Flooding in DeGray: How the state park is dealing with the water

Philis Dixon, Student Reporter

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DeGray Lake State Park is in the foothills of the Ouachita Mountains and nestled along the shores of the 13,800- acre DeGray Lake. The park is famous for its clear waters and resort amenities, including a marina, an 18 hole golf course, lodge, riding stables, and camping facilities.

The lodge sits on its own island and provides magnificent views of the lake. The lodge also has meeting rooms and convention facilities that can accommodate groups of up to 300.

The lake is home to many species of birds, including Bald Eagles, Pacific Loons, Common Loons, and various species of wildlife. To call it a natural paradise would be an understatement of this state park and all that it has to offer its visitors. The lake itself offers visitors over 220 miles of shoreline with 12 or more being within the park itself. If you have ever spent a day at DeGray state park beaches you will know there is much to be enjoyed. Sandy beaches awaits the beachgoer in crystal clear cool waters. And it makes for an adventure you will not ever forget. Kakayers enjoy the lake as much as the fisherman, boaters, and sailboat enthusiasts.

On March 1, 2018 all this came to a halt because the park was closed due to massive flooding.

On Thursday March 8, Henderson State University student Philis Dickson spoke with Jason Parrie (Park Ranger II) about this and related issues.

Photo by Steve Huddleston.
The park was greatly affected by the floods

QUESTION: Thank you for taking the time to do this interview with me. How high did the lake get?

ANSWER: On 2/20/18 DeGray Lake was at 201.52 feet above sea level. By 3/3/18 it had risen to 422.74 feet above sea level (21.22 feet!—The HIGHEST lake level on record for DeGray). According to the USGS website, the Caddo River watershed received nearly 20 inches of rain between 2/20/18 and 3/1/18. Flood pool or recreation pool is 408.00 above sea level. So, on 2/20/18, DeGray Lake was about 6 ½ feet below flood pool.

Q: Can you give me an official quote about how you think the flood impacted the park in the short and long term effects?

A: In Arkansas State Parks we like to think long term and the long term effects of the flood on the park will be negligible. That goes the same for the local wildlife and ecology. They will recover quickly and without much trace of the flood. For the short term, there will be closures and some minor damage. It might take a few months to get everything repaired, cleaned up, and back in order, but the park will escape this event just fine. The real damage has been to our guests. Many people waited nearly two years for DeRoche Ridge to reopen after renovations only to have the park close down on what would have been the grand opening. It has been difficult to tell our guests that their reservations have been cancelled due to the flooding. The flood has affected Spring Break, several groups, and even weddings. We’re most grateful that our guests have been super understanding and are still anxious to come back once we reopen.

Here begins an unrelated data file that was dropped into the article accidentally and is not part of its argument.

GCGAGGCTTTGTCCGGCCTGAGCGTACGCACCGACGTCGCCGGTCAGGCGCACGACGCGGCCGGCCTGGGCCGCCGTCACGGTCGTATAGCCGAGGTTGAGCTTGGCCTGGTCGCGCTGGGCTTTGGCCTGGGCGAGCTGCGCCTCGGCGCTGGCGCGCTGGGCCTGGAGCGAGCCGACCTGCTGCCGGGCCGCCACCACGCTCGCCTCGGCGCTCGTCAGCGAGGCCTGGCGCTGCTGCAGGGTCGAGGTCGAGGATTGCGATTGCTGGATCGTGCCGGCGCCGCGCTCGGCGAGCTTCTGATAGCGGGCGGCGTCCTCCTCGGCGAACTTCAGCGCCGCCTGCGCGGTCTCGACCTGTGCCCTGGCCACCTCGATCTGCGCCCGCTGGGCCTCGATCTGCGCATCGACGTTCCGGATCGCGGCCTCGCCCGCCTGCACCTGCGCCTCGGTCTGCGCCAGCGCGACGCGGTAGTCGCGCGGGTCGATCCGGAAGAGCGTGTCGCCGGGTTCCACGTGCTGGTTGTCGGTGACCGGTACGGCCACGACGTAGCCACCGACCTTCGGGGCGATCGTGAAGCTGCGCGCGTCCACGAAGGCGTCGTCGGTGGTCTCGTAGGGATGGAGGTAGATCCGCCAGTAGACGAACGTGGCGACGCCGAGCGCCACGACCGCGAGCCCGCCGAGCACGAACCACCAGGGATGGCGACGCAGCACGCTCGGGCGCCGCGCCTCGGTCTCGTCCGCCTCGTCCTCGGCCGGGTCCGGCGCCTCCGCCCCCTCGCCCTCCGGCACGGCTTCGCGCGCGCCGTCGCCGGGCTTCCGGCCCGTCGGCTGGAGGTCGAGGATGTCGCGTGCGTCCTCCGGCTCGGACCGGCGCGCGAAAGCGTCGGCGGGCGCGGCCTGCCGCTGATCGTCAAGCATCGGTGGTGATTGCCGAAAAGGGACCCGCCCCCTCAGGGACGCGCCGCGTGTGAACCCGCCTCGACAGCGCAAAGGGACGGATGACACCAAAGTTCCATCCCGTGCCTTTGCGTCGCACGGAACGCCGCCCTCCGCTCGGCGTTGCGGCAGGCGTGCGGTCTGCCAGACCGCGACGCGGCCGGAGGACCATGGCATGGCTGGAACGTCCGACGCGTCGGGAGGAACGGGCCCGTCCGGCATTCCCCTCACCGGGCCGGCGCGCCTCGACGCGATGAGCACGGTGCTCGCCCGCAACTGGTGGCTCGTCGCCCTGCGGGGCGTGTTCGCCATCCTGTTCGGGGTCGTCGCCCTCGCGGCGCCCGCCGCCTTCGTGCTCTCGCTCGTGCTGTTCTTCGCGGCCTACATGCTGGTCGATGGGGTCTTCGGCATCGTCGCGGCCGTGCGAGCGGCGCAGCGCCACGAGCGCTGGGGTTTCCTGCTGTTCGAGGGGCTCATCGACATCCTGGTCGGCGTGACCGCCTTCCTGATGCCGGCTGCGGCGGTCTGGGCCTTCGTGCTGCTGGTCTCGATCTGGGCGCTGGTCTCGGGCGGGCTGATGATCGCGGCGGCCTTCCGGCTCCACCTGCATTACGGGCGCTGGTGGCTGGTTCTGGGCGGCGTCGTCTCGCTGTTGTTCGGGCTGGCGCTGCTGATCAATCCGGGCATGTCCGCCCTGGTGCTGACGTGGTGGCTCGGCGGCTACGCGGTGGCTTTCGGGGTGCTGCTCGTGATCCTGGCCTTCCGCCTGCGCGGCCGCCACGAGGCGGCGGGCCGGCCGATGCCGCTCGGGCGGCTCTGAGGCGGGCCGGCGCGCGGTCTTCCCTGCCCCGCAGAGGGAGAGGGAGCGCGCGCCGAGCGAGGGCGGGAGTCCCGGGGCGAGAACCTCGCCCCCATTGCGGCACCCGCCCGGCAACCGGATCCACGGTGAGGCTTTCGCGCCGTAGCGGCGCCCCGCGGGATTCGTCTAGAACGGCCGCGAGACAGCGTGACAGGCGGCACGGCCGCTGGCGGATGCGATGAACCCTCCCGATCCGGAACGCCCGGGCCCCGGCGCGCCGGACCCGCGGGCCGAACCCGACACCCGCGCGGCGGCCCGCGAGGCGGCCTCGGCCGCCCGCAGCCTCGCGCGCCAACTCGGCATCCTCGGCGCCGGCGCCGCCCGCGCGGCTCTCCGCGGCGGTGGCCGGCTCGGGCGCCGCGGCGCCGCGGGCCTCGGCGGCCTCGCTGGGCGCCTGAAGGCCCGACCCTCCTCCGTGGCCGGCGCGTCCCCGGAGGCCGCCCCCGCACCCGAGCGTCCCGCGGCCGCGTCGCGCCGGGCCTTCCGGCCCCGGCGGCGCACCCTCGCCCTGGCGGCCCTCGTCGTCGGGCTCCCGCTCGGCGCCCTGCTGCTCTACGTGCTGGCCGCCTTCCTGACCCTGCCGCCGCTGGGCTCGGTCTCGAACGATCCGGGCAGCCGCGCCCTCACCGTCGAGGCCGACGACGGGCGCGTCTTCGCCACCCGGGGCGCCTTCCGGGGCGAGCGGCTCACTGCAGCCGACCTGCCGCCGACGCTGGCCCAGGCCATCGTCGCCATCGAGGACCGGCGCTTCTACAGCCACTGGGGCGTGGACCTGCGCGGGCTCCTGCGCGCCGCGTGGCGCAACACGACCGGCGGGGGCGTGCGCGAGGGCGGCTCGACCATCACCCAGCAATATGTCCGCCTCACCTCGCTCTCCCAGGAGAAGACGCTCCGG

Q: When you said the lake served its purpose I know you meant to prevent flood damage. Can you please describe this better to me?

A: The primary reason the US Army Corps of Engineers built DeGray Lake was to control/prevent flooding. The project also provides hydroelectric power, a water supply, and recreation opportunities. The Corps tells us that there are more than 100,000 people who live downstream of the lake who are protected by the dam. Essentially, DeGray Lake stores excess water until flood waters downstream recede. Once things are clear downstream, DeGray can release that excess water in a controlled manner—and generate electricity while doing so. Some numbers to consider: the lake is roughly 14,000 acres in size and it rose approximately 21 feet during this event. Imagine 14,000 acres of water, 21 feet high, rushing uncontrolled downstream through and over the communities of Caddo Valley, Arkadelphia, Camden, and even down to Monroe, LA. That didn’t happen because DeGray Lake stored that water.

Q: Can you describe the park’s waste disposal system and in general how it works and how often is it tested? How does this effect the operations of the park and its reopening?

A: DeGray Lake Resort State Park treats its own wastewater. It has two wastewater plants. The main plant treats wastewater from most of the park. There is a smaller plant which just treats wastewater from the DeRoche Ridge camping and day use areas. Wastewater runs downhill from each facility (bathroom or building with a bathroom) via underground pipes to collection points. These points are either manholes (underground collection boxes) or lift stations (underground collection boxes which have submersible pumps which pump wastewater uphill to other collection boxes or the wastewater plant).